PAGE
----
Learning Objectives: Students will demonstrate knowledge of the criteria used to evaluate historical accounts. Students will demonstrate knowledge of structuring and supporting an effective argument.
Materials/Resources: ”Circumstances Surrounding Raoul Wallenberg”s Assignment in Budapest,” ”The Soviet Arrest on Raoul Wallenberg,” and ”Possible Reasons for the Arrest,” by Sven Grundberg, available from www.raoulwallenberg.net, note: students should NOT read Grundberg’s ”Conclusion” before writing their essays, articles from the National Enquirer or other tabloid that publishes stories of questionable veracity, articles from a more reputable newspaper, copy of ”Common Sense” pamphlet by Thomas Paine, available at www.ushistory.org/paine/commonsense/singlehtml.htm, an account of the Revolutionary War from the British perspective, available at http://www.bbc.co.uk/history/british/empire_seapower/rebels_redcoats_01.shtml
Prerequisites: Students will have read all reading materials listed in the resources section above for homework.
Teaching Procedure: Teacher will ask students what questions arose as they were reading the tabloid article.
Teacher will ask students to contrast the tabloid article with the article from the reputable newspaper.
Teacher will ask students to generate a list of qualities that make an article believable based on their comparison of the two articles.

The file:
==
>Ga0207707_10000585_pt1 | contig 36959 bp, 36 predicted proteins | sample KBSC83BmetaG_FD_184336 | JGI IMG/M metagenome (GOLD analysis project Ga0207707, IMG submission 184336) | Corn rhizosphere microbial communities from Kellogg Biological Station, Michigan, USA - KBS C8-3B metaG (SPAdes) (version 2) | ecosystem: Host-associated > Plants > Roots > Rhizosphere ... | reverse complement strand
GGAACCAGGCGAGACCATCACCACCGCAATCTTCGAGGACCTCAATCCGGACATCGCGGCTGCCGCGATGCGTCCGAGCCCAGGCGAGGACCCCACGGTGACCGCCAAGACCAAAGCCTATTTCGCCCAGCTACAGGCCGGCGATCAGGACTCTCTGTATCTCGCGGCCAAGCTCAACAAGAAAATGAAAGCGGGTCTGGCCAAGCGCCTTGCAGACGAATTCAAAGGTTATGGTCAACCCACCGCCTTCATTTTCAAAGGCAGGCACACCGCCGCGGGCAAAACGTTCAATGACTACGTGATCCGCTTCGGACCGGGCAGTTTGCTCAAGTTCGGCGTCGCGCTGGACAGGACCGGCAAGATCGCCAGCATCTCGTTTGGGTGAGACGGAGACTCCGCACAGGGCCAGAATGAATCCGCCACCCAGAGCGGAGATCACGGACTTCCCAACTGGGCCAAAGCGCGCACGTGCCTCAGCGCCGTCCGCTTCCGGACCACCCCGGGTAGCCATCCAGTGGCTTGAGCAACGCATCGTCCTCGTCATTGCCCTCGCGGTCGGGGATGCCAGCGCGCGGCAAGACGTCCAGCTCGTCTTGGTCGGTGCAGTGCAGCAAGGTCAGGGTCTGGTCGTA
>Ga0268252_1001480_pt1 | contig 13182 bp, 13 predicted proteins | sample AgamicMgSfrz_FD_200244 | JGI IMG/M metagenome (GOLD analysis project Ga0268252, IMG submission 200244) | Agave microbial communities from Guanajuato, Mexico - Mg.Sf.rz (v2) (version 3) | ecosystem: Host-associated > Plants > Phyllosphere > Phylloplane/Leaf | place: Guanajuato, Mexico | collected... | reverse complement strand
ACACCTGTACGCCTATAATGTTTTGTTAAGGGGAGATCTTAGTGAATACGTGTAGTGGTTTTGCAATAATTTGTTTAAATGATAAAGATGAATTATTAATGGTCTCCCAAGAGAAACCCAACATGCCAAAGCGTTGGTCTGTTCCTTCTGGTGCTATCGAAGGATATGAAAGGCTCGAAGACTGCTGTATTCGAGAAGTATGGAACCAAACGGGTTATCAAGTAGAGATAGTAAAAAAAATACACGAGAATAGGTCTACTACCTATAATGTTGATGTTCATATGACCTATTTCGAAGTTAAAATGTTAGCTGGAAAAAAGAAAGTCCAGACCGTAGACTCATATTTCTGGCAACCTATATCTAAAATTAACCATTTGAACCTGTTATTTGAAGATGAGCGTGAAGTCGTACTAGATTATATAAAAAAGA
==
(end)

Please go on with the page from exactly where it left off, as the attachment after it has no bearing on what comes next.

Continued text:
Teacher will record the list on the board.
Teacher will ask students to contrast the purpose and perspective of the authors of ”Common Sense” and the BBC account of the Revolutionary War and to discuss how readers know the purpose and perspective of the authors.
Teacher will note that to evaluate the strength of historical accounts, readers should consider the credibility of the author, the plausibility of the account in light of background knowledge, the author’s purpose in writing and the author’s perspective.
Teachers will ask students to discuss the strengths and weaknesses of each of Grundberg’s hypotheses accounting for Wallenberg’s arrest and to describe his purpose and perspective.
Teacher will ask each student to write a persuasive essay supporting one of Grundberg’s hypotheses accounting for Wallenberg’s arrest.
Assessment: Successful essays will include well-reasoned arguments in favor of the chosen hypotheses and will cite relevant evidence. Successful essays will also clearly explain why the student chose the particular hypothesis and will briefly address the strengths and weaknesses of the other hypotheses.
Lesson plan created by Sharlee DiMenichi, an award-winning freelance journalist whose work has appeared in national and regional newspapers and magazines. She is currently working on a book of curricular materials on Holocaust rescuers. DiMenichi holds an M. S. in journalism from Columbia University, a B.A. in English and a B.A. in Education from Juniata College.